Brock Township council is formally opposing the Region’s plan to build a 50-unit supportive housing complex in Beaverton due to a lack of information and public consultation.
Late last month, regional councillors approved an Expedited Supportive Housing Report, which outlines a pair of projects designed to address the needs of Durham’s unsheltered residents.
The Beaverton project will be located on land owned by the Region at 133 Main Street – on the grounds of Lakeview Manor, beside Gillespie Gardens – subject to the approval of the Ministry of Municipal Affairs and Housing.
“Residents will have access to wraparound services to promote life stabilization. To expedite the development process, the Region is pursuing a modular construction technique that has seen significant success in western Canada and is growing in popularity in Ontario,” reads a press release from the Region.
The news came as a surprise to many on township council, who were unaware that such a project was even being considered by the Region.
After a presentation at a special meeting of Brock council Thursday (Aug. 20) yielded few concrete answers from Regional staff, Ward 1 representative Mike Jubb brought forward a motion calling for the Township to formally oppose the project for the time being.
“I honestly believe that this is the wrong location,” he said.
The motion calls for the Region to undertake a formal process for public consultation, as well as completing “studies and research” that would support the site as the optimal location for such a project.
The primary concerns raised by councillors involved the current lack of social services, healthcare and transportation in the community.
While Regional Councillor Ted Smith attempted to table the motion, that effort was defeated in a recorded vote.
Coun. Jubb’s motion was approved by a 4-3 margin with Claire Doble (Ward 2), Walter Schummer (Ward 3) and Cria Pettingill (Ward 4) voting in support.
Mayor Debbie Bath-Hadden, Coun. Smith and Ward 5 Councillor Lynn Campbell voted against.
“My concern is the use of the strong word ‘oppose’,” Mayor Bath-Hadden said.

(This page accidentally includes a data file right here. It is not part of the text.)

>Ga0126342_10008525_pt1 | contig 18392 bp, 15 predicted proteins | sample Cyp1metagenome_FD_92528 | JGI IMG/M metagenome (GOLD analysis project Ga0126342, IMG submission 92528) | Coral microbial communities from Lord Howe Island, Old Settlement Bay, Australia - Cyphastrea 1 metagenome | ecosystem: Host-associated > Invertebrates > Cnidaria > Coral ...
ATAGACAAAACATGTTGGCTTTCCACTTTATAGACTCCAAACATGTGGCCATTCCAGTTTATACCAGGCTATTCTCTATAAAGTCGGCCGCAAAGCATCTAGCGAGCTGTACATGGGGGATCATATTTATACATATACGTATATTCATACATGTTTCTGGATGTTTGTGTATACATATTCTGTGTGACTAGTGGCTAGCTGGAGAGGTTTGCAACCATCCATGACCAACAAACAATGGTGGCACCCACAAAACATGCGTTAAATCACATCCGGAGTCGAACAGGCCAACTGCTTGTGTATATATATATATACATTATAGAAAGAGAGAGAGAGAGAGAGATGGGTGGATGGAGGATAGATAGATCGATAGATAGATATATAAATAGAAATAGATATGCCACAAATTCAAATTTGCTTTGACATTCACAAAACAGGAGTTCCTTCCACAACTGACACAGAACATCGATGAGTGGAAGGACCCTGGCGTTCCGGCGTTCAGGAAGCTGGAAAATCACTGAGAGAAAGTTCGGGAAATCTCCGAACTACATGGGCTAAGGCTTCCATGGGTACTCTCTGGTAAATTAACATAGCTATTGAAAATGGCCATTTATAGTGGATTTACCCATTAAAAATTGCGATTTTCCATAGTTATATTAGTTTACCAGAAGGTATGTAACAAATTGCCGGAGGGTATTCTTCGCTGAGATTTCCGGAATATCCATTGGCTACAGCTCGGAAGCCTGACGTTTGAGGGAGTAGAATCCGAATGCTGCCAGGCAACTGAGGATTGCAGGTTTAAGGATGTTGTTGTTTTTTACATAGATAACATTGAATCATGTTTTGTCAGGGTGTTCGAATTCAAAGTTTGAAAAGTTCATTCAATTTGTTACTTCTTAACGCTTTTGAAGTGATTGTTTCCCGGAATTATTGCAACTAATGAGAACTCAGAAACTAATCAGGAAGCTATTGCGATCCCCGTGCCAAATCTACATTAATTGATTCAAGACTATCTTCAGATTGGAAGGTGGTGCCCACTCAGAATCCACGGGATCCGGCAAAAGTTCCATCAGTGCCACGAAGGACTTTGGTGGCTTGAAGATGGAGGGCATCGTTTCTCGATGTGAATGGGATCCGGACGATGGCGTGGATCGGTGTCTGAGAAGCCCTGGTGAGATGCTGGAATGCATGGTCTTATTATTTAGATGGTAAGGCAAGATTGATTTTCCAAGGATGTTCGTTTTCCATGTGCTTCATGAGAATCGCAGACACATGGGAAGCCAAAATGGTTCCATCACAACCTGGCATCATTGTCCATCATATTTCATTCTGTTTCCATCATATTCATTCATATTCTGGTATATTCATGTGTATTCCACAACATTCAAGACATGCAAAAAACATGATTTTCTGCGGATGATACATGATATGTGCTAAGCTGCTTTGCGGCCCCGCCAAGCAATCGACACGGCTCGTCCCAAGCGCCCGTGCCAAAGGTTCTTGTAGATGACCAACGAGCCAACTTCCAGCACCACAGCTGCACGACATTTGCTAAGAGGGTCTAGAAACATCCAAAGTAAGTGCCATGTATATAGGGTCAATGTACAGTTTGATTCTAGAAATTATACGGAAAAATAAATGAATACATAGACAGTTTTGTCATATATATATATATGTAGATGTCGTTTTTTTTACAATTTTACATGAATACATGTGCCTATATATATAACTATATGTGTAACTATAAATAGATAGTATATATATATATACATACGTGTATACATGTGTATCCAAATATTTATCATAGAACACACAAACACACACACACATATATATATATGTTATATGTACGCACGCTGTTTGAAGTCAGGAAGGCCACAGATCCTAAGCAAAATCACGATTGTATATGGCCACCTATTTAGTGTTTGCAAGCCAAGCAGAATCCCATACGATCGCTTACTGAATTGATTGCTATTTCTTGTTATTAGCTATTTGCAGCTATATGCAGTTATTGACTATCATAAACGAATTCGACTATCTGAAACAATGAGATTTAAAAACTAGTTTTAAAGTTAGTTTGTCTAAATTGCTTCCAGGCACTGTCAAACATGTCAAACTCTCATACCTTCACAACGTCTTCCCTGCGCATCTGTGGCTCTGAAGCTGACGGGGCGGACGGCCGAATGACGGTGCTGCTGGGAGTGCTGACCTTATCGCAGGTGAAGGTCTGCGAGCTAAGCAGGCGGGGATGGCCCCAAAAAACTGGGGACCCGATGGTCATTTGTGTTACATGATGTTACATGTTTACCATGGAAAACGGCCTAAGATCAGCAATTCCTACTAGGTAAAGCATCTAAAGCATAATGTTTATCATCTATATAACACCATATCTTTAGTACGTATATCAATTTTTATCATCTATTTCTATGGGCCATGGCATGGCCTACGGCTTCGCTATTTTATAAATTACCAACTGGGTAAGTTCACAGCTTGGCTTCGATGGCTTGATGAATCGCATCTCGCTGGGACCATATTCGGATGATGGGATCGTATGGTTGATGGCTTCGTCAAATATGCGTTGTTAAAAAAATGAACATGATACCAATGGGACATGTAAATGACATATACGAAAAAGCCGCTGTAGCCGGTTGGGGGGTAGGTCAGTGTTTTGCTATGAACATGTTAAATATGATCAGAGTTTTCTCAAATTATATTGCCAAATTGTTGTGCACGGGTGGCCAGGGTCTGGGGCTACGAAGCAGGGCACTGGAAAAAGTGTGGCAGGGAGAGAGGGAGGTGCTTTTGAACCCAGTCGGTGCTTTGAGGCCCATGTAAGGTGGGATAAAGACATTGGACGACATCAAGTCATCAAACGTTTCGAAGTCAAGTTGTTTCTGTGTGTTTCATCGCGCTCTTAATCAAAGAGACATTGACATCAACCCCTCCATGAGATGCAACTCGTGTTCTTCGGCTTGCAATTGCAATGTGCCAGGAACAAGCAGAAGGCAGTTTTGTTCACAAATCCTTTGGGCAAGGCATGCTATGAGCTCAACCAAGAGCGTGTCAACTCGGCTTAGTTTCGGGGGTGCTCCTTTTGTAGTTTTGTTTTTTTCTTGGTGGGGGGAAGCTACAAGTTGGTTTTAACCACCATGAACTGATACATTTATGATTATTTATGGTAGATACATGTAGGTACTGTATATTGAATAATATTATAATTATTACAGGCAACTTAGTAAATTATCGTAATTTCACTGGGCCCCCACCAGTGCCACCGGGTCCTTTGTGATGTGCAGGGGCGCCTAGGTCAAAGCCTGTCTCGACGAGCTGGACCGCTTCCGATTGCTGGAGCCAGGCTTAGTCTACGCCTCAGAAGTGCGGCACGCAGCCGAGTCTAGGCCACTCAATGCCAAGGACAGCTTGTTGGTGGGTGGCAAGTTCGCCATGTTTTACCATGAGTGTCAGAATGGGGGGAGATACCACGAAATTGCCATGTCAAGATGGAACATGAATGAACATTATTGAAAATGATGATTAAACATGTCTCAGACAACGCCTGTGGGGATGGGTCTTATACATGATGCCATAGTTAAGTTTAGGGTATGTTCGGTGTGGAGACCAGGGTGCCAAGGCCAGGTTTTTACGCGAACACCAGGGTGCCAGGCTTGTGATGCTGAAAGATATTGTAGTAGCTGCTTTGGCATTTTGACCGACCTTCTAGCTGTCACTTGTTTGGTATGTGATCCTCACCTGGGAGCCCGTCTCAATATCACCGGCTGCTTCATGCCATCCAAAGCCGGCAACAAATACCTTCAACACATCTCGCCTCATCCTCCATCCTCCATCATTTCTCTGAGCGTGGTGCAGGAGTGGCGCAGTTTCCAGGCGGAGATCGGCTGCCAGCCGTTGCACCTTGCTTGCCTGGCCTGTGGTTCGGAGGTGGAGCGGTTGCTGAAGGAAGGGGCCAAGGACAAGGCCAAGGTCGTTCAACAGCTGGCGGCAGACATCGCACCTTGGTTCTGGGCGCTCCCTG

The motion came following a lengthy presentation from Regional officials that provided a broad overview of the project but few specifics.
While a design has not really even been considered, much less finalized, the project will be comprised of 50 bachelor-type units – transitional and long-term – for unsheltered residents from across Durham.
Based on similar projects in Ottawa and Toronto, the units will be modular and pre-constructed with the Region eying the fall of 2021 for occupancy.
It carries an estimated cost of $14.5 million.
“There’s a lack of supportive housing in North Durham,” said Stella Danos-Papaconstantinou, the Region’s commissioner of social services.
She noted that residents of the facility will receive “24/7 support” depending on their needs, with a virtual public consultation session coming in September for residents to offer feedback on the types of services offered.
That list could include medical practitioners (such as a registered nurse), dental services, addiction treatment resources, a personal support worker and a mental health counsellor. Services could be offered both on-site and virtually.
“Community need has to be assessed,” Danos-Papaconstantinou said.
Coun. Smith was the first member of council to comment and offered up support for the project.
“There are some concerns in Brock about this installation but I think it’s something we need,” he said.
Coun. Jubb didn’t quite share that assessment, saying the project represented “poor planning” and appeared to be “not well thought out.”
“There’s a lot of unknowns in this presentation,” he said.
Durham Region CAO Elaine Baxter-Trahair seemed to indicate that the Region would proceed regardless of whether municipal council was on board or not.
“We are committed to this project,” she said.
While acknowledging that the municipality is basically powerless to stop the project from proceeding, Coun. Jubb said that he has heard no shortage of concerns from residents thus far.
“I haven’t seen one positive message from my constituents.”
Coun. Doble echoed many of the same sentiments.
“The unknowns are definitely a concern,” she said, highlighting the lack of employment locally as a primary hurdle for those living at the facility.
“For a lot of the residents, employment will not be a focus – not for a very long time,” Danos-Papaconstantinou replied, noting that some of the residents will likely be living there permanently.
“It’s really a recovery space,” added Alan Robbins, the acting director of housing services for Durham Region.
Residents would be required to sign a lease and support agreement and “would be treated no differently than those at any other apartment building,” Robbins continued.
“These are vulnerable people – they aren’t dangerous,” Baxter-Trehair added, noting that there would be no requirement for additional security at the site.
While the majority of councillors did not support the location, Coun. Smith said it was “no-brainer” because it’s already owned by the Region.
Coun. Campbell also seemed in support, thanking Regional staff for their “clear and concise” presentation.